Jon Lien, who has, for 20 years, managed to combine environmental heroism and support for the hardworking fishermen in Newfoundland.
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He does so by working to free humpback whales caught in fishing gear, saving the whales and returning the valuable gear to its owners. After a lifetime of hard, physical work, he finds himself facing aging, paralysis, and dementia in a body that once served him unquestioningly. We're pleased to welcome Robert to Open Book today to talk about the play as part of our Lucky Seven series, where we ask seven questions to discover as much as we can about a writer's newest work.
My new book is my play Between Breaths. I guess I started writing it about six years ago. I had gone through a pretty tumultuous yet revitalizing process while working on my previous play, Oil and Water. As I describe in the introduction to Between Breaths , I was on a new-found track of deep engagement with a kind of emotional muse, consciously forcing myself to seek out narratives and ideas that elicited an inexplicable emotional reaction, and then setting the goal of the writing process as an attempt to explain or make sense of that gut reaction. The story of Jon Lien was one such story.
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I had known of him and his work for a long time, but one day when I encountered his name again, I felt a punch to the gut and a swell of tears. I knew that there was something there to be unearthed. Is there a question that is central to your book, thematically? And if so, did you know the question when you started writing or did it emerge from the writing process? Jon was an animal behaviourist who moved to Newfoundland to specialize in seabirds. He eventually became a noted whale research and rescuer, freeing over animals from fishing net entanglements.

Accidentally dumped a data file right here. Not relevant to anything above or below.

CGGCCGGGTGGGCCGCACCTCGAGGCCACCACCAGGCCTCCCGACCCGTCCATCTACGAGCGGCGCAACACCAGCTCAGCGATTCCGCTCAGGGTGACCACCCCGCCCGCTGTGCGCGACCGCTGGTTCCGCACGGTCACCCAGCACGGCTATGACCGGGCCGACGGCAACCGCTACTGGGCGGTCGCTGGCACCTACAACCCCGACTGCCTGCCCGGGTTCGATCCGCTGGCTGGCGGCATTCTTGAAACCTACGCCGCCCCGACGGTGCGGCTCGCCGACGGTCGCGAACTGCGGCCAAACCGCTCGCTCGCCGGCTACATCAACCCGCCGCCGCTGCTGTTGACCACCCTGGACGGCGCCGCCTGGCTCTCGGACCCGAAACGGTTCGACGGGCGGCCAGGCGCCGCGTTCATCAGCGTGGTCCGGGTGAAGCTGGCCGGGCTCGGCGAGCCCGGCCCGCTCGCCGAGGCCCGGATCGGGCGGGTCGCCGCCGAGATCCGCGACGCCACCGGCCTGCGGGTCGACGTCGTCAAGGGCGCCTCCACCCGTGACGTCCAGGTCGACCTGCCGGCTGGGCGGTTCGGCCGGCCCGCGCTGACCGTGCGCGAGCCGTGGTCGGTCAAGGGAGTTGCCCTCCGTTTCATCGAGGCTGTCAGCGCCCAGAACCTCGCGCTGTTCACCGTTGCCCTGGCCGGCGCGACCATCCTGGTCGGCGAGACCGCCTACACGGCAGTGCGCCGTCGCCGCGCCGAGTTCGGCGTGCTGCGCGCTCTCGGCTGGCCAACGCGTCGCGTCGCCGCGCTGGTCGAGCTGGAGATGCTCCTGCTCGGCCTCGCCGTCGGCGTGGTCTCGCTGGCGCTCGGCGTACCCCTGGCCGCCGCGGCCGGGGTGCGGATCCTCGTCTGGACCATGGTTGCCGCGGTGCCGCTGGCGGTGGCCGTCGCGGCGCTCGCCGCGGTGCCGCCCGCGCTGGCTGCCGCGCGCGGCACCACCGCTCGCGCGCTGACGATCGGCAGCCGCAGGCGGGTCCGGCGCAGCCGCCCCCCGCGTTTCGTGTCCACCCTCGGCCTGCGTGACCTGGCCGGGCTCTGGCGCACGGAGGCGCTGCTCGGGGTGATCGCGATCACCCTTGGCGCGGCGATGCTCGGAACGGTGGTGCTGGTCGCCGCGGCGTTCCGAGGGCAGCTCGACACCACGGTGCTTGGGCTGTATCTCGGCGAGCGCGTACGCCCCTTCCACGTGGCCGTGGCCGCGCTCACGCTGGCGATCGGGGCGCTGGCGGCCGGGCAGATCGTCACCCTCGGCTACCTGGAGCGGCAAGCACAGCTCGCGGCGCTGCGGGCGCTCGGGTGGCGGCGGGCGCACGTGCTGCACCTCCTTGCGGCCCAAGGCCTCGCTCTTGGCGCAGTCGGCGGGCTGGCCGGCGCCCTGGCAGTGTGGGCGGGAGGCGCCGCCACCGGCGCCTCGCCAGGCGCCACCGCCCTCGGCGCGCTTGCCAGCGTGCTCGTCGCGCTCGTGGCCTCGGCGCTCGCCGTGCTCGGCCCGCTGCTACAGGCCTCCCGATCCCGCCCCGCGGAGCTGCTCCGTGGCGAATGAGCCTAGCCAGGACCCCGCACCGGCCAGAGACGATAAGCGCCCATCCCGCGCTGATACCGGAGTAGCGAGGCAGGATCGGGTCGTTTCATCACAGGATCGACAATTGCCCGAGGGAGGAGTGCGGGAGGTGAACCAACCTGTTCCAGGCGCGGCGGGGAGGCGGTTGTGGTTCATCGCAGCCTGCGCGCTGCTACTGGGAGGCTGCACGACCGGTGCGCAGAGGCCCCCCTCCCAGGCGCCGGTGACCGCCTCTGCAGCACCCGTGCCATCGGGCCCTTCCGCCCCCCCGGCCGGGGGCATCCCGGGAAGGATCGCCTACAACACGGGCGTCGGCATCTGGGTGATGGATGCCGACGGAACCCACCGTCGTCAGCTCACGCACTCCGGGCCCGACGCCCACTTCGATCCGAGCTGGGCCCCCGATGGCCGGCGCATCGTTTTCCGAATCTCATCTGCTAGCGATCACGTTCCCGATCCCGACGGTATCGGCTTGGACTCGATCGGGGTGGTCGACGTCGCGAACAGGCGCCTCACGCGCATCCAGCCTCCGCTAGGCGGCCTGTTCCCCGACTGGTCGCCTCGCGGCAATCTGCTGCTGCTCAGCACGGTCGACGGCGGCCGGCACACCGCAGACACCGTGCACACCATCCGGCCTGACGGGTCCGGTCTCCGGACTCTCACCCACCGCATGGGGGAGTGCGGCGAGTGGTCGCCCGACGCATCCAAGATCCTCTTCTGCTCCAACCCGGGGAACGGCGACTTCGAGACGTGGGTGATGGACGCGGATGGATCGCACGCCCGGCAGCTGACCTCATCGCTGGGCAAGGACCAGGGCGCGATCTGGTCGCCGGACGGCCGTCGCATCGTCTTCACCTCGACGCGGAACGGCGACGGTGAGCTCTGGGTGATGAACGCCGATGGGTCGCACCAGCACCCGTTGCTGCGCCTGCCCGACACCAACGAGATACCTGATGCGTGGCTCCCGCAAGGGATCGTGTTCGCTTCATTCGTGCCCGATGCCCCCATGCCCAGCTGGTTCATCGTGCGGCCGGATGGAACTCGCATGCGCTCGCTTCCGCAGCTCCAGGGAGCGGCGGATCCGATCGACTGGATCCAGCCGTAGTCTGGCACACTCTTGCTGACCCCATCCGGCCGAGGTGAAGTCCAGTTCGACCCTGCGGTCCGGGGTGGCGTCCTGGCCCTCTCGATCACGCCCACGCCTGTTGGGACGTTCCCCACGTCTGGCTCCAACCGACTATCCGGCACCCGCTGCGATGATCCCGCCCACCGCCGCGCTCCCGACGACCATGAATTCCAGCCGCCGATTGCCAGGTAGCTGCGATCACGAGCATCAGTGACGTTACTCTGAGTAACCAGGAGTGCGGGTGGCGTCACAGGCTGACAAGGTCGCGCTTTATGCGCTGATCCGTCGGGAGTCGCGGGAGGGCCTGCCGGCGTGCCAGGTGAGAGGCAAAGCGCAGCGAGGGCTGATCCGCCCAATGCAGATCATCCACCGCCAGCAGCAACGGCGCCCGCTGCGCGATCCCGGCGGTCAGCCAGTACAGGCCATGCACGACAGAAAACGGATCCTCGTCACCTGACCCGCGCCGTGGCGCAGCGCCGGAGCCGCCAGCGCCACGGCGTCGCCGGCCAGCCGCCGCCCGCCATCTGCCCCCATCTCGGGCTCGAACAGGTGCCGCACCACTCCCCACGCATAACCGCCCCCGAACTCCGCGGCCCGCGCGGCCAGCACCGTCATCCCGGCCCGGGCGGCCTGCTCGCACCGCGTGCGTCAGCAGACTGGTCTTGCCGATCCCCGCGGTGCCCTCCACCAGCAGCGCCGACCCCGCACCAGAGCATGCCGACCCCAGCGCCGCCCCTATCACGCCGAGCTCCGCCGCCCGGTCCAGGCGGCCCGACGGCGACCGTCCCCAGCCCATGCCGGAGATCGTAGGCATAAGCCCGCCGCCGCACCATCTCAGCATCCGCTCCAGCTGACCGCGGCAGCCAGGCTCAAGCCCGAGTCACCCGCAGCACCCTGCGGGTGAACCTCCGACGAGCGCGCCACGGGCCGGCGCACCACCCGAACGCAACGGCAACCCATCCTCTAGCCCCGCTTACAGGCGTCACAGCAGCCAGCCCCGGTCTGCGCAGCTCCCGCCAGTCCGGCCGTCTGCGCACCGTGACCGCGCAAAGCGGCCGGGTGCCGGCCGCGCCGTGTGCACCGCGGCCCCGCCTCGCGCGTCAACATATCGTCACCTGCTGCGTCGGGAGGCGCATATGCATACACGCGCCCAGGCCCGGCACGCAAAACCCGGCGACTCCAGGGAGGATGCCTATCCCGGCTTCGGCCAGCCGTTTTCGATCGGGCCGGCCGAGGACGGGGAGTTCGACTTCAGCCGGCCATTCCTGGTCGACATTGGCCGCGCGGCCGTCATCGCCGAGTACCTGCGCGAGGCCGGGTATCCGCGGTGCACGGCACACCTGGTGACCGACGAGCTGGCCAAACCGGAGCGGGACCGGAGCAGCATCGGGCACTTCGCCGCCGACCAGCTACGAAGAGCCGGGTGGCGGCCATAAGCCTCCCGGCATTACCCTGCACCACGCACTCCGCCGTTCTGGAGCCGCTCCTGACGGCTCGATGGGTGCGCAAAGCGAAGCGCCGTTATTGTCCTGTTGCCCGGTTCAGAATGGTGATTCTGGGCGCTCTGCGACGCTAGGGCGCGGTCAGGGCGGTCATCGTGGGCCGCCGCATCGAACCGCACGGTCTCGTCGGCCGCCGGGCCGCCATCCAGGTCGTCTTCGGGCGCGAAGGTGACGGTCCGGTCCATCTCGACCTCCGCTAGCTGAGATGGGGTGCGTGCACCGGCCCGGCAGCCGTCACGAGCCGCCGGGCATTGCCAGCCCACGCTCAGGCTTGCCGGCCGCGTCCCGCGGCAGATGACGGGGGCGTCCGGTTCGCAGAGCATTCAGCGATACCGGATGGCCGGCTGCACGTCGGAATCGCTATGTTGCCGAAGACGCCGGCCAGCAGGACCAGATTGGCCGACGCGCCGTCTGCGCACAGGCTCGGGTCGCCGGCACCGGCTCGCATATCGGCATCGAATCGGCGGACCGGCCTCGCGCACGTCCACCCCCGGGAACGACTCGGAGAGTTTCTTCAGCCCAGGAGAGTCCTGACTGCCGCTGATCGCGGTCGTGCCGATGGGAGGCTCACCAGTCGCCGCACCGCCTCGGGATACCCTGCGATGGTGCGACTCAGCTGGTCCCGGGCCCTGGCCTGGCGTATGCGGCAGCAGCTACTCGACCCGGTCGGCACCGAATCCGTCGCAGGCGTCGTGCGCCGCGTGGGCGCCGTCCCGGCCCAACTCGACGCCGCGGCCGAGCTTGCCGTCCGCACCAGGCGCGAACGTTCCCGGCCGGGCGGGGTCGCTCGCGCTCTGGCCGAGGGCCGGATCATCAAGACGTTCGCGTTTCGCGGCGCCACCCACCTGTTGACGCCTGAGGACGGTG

I originally thought the play would be about his great skills of meditation and compromise between conservation and industry. But as I dug into his story it was actually his illness and death that guided the telling of the story of his life. The last eight years of his life were defined by a slowly progressing paralysis and dementia.
It became apparent pretty early in the process that I was writing a play about a man who spent his life freeing things, only to become trapped himself. Did this project change significantly from when you first started working on it to the final version? How long did the project take from start to finish? All the big changes happened up front with approach.
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Once I was set on what kind of story I was telling it flowed pretty much unabated in that direction. Not to make it sound easy. I had set out to tell the story backwards, and the intricacies of that were hard on my head. All told I went through about 8 drafts over three years before I wrestled it into submission. Time, time, time, and more time. View eBook.
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